Introduction

Photo of an elderly couple (PantherMedia / Andreas Marinski)

As we age, our bone density decreases. That is perfectly normal. But this decrease is greater in some people than in others. If a person’s bone density falls below a certain level, they are considered to have osteoporosis. This mostly affects older people – but certainly not all of them. The loss of bone mass starts earlier in women than in men.

Low bone density increases the risk of breaking (fracturing) bones. This can have more serious consequences in older age because broken bones do not heal as easily in older people as they do in young people. But there's still no need to worry too much about low bone density – and no reason to be less physically active. Because getting less exercise tends to increase the risk of bone fractures even more. Physical activity strengthens bones and muscles, improves your balance and prevents falls. Falls are the main cause of bone fractures in older people.

There's a lot you can do on your own to keep your bones strong. The most important thing is to stay active and eat a calcium-rich diet – and not to smoke. Whether or not it's a good idea to also take medication to strengthen your bones depends on your age and other individual risk factors for bone fractures.

Symptoms

Osteoporosis often goes undetected. But sometimes there are visible signs: For instance, your spine might start to curve slightly, making you a bit shorter. Advanced osteoporosis may result in stooped posture or what is often called a "dowager's hump" at the top of the spine. This is caused by fractures in the vertebrae that make the spine curve and may result in back pain. But many people don't even notice these fractures.

Sometimes, a painful bone fracture is the first sign of osteoporosis. Fractures typically occur in the vertebrae, wrists, ribs, upper arm bones, pelvis and hips. Some people's bones eventually become so fragile that even tripping over something or lifting a heavy shopping bag is enough to cause vertebrae to break.

Causes

Inside bones there is a supporting structure with interconnecting bony webs and rods called trabeculae. This structure is called trabecular or spongy bone because it looks a bit like a sponge or honeycomb. Osteoporosis develops when a large amount of the spongy bone tissue breaks down, leading to bigger spaces and lower bone density. How much this weakens the bones also depends on other factors, such as the detailed structure (microstructure) of the bone tissue.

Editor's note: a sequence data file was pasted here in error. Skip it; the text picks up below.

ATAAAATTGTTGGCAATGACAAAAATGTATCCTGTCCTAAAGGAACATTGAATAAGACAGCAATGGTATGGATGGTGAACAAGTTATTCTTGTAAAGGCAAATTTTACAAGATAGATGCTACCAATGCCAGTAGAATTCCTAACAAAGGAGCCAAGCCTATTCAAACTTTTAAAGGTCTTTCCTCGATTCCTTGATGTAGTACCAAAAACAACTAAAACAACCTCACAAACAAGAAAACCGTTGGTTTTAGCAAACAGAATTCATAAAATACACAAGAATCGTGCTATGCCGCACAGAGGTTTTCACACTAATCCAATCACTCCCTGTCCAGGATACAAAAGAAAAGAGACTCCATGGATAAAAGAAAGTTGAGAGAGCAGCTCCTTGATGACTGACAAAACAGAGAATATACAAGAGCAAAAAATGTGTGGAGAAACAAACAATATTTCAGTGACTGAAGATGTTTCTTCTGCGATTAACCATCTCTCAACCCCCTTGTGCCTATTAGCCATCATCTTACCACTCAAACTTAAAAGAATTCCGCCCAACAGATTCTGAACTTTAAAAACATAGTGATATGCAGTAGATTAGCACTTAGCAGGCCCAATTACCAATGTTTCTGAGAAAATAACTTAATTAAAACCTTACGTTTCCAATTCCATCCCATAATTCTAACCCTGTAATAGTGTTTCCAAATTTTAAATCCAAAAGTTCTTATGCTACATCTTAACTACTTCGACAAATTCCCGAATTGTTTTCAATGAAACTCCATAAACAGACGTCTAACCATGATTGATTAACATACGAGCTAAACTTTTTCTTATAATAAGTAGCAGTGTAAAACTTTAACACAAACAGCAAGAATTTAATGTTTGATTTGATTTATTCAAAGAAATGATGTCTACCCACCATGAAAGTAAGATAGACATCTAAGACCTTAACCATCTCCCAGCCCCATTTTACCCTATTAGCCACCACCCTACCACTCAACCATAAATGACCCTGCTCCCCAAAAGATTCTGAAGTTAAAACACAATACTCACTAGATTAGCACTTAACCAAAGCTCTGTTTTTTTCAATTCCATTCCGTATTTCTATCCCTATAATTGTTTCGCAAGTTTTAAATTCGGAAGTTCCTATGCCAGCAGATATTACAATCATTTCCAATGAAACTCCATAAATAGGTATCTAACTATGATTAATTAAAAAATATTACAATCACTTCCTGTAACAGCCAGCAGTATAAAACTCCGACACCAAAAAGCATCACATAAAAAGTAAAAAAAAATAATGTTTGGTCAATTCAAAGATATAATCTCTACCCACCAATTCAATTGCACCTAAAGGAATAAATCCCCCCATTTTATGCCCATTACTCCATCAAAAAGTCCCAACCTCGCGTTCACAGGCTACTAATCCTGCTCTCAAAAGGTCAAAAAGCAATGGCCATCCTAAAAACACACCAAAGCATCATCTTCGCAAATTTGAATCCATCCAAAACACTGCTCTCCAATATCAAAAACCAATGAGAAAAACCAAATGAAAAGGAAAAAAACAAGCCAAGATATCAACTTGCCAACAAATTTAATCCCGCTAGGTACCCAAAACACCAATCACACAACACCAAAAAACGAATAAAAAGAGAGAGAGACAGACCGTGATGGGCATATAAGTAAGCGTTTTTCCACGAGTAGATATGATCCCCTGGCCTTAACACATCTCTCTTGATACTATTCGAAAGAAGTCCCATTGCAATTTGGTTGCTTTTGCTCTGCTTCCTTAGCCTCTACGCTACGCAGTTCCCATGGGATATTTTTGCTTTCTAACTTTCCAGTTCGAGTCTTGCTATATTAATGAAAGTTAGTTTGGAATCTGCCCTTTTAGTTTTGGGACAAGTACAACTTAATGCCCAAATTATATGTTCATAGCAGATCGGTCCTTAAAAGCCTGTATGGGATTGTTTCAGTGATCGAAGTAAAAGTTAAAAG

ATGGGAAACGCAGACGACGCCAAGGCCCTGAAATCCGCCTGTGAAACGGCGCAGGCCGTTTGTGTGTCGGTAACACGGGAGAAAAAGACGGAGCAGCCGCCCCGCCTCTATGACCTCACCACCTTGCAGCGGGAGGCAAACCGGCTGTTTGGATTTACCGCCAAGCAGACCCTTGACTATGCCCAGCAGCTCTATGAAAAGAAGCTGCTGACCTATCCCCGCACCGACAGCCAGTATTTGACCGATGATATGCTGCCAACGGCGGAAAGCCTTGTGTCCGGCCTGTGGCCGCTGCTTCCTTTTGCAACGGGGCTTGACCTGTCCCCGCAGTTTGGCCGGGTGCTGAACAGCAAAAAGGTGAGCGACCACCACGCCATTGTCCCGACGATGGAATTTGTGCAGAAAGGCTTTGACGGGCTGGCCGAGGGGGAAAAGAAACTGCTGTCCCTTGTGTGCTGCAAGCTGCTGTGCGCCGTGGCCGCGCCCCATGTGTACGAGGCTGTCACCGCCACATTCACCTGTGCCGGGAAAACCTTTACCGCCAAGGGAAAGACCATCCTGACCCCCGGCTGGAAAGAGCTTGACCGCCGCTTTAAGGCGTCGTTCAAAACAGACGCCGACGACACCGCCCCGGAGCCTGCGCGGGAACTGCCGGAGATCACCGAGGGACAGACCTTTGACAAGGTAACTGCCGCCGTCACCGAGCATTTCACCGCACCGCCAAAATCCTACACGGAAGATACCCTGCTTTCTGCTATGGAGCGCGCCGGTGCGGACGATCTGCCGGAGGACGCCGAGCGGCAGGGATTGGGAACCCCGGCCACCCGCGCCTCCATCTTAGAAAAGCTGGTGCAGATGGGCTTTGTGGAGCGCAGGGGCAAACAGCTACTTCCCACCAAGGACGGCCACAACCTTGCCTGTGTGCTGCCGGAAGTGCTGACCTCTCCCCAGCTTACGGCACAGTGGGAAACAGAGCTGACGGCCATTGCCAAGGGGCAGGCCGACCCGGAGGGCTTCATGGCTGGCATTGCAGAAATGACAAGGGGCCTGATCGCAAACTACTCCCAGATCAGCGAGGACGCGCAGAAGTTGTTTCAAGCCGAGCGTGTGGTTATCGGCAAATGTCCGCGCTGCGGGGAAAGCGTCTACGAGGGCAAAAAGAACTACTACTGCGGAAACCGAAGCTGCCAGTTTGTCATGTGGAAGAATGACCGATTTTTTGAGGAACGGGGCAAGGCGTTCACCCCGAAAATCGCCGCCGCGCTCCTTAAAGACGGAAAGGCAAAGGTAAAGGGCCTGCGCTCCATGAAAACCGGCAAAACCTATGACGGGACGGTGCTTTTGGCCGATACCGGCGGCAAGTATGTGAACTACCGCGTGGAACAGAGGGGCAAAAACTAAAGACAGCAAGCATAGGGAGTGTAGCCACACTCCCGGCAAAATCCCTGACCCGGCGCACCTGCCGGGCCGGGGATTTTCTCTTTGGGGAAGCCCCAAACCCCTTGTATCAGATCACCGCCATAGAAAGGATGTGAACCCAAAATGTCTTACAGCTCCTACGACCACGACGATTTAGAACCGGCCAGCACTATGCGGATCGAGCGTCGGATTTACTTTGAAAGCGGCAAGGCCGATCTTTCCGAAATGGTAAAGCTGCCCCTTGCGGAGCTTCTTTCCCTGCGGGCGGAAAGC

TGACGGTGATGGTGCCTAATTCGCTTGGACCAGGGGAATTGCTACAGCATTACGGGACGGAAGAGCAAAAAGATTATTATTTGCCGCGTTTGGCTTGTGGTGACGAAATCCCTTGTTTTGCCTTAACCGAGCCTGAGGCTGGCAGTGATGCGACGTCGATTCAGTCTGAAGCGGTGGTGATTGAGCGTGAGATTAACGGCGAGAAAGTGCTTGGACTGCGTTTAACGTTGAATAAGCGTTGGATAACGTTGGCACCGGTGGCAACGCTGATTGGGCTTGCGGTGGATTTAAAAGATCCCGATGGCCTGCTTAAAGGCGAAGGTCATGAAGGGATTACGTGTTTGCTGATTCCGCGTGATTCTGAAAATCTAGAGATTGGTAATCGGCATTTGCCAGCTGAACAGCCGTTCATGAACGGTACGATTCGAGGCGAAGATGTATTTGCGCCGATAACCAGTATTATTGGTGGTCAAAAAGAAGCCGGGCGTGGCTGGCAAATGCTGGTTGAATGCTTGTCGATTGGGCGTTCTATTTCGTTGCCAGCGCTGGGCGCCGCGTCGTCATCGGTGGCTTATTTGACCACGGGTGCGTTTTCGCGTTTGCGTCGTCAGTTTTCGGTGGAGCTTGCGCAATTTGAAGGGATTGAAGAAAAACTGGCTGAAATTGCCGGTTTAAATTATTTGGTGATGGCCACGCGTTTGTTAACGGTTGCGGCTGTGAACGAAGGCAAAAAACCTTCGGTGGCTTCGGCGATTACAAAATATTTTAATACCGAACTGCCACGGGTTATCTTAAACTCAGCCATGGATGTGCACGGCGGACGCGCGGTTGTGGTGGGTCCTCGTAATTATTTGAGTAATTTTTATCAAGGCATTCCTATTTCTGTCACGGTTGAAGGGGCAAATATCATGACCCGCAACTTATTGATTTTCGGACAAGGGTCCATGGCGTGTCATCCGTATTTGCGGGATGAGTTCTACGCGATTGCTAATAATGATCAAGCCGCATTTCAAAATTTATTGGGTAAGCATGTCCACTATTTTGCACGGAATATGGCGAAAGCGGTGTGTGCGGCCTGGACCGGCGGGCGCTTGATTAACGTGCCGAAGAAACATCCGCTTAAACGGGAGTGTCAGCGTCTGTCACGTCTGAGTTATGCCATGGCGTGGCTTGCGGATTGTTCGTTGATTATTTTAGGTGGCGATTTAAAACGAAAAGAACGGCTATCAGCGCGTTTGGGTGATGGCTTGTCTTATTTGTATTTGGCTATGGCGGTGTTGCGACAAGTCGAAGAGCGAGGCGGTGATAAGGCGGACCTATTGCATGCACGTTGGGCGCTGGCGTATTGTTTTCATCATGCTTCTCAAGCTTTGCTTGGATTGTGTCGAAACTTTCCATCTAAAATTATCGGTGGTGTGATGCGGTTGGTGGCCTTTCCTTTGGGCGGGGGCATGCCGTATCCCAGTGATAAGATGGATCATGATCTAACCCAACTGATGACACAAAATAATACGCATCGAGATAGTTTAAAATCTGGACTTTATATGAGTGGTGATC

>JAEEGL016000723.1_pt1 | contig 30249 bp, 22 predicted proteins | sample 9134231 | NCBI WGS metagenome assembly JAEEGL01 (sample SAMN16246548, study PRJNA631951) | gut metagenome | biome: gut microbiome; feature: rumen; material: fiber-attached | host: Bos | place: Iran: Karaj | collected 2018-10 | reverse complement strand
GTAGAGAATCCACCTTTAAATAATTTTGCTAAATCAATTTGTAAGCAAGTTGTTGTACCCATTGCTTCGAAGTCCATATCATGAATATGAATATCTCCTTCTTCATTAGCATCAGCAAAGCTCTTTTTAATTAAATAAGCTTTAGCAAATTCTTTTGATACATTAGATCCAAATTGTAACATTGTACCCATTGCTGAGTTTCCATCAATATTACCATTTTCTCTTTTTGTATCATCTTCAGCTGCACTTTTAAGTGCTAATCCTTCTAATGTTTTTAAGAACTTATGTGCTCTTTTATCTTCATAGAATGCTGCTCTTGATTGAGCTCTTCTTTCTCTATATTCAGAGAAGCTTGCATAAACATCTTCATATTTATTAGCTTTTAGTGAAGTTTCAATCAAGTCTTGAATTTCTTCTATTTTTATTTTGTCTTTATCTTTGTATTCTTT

Illustration: Healthy bone tissue (left) and fragile bone tissue due to severe osteoporosis (right) – as described in the articleBone structure: Healthy bone tissue (left) and fragile bone tissue due to severe osteoporosis (right)

Bone density increases and reaches its maximum level by age 15 in girls and age 20 in boys. After the age of 30, bone density gradually decreases. In women, this decrease happens more quickly from about the age of 50. The reason: The female sex hormone estrogen slows down bone loss up until menopause. So after menopause, when the level of this hormone drops, bone is lost more quickly.

If no other cause for the bone loss can be found, it is called primary osteoporosis. If the bones have become fragile due to another medical condition or the long-term use of certain medications, it is called secondary osteoporosis.

Risk factors

There are a number of factors that can increase someone's risk of developing osteoporosis. Some can be influenced, whereas others cannot. The main risk factors for osteoporosis include the following:

  • Older age
  • Being a female
  • Low body weight (compared to height)
  • Previous bone fracture
  • Calcium deficiency
  • Vitamin D deficiency
  • Lack of exercise
  • Other cases of osteoporosis in your family
  • Smoking
  • Drinking a lot of alcohol
  • Long-term use of steroids

Prevalence

According to the Robert Koch Institute, 3% of men and 13% of women in Germany between the ages of 60 and 69 report being diagnosed with osteoporosis. But it is not known exactly how many people actually have osteoporosis or how many bone fractures are caused by osteoporosis.

Not everyone with osteoporosis ends up with a bone fracture. Hip fractures in particular can have serious consequences. This is a problem that usually only affects older people. In Germany, 6 to 7 out of 1,000 people over the age of 65 break their hip bone (femoral neck) every year.

Diagnosis

Osteoporosis is sometimes diagnosed by accident – for instance, if an x-ray is taken of the upper body for some other reason and it shows fractured vertebrae.

Osteoporosis may also first be noticed if a bone breaks much more easily than expected, for example after falling from a standing position. If that happens, doctors can often diagnose osteoporosis based on a physical examination and a talk.

As long as no bone fractures have occurred, the osteoporosis is considered to be a risk factor for bone fractures, and not a disease. Bone density tests (bone densitometry) can be used to tell whether the bone density is low. These tests use x-rays to measure the amount of mineral salts in the bones. That can help to estimate the risk of bone fractures.

The result of the bone mineral density test is expressed as a T-score. A T-score of 0 corresponds to the bone density of a young, healthy adult between the ages of 20 and 30. The World Health Organization (WHO) currently recommends interpreting these scores as follows:

  • A T-score between 0 and -1 is normal,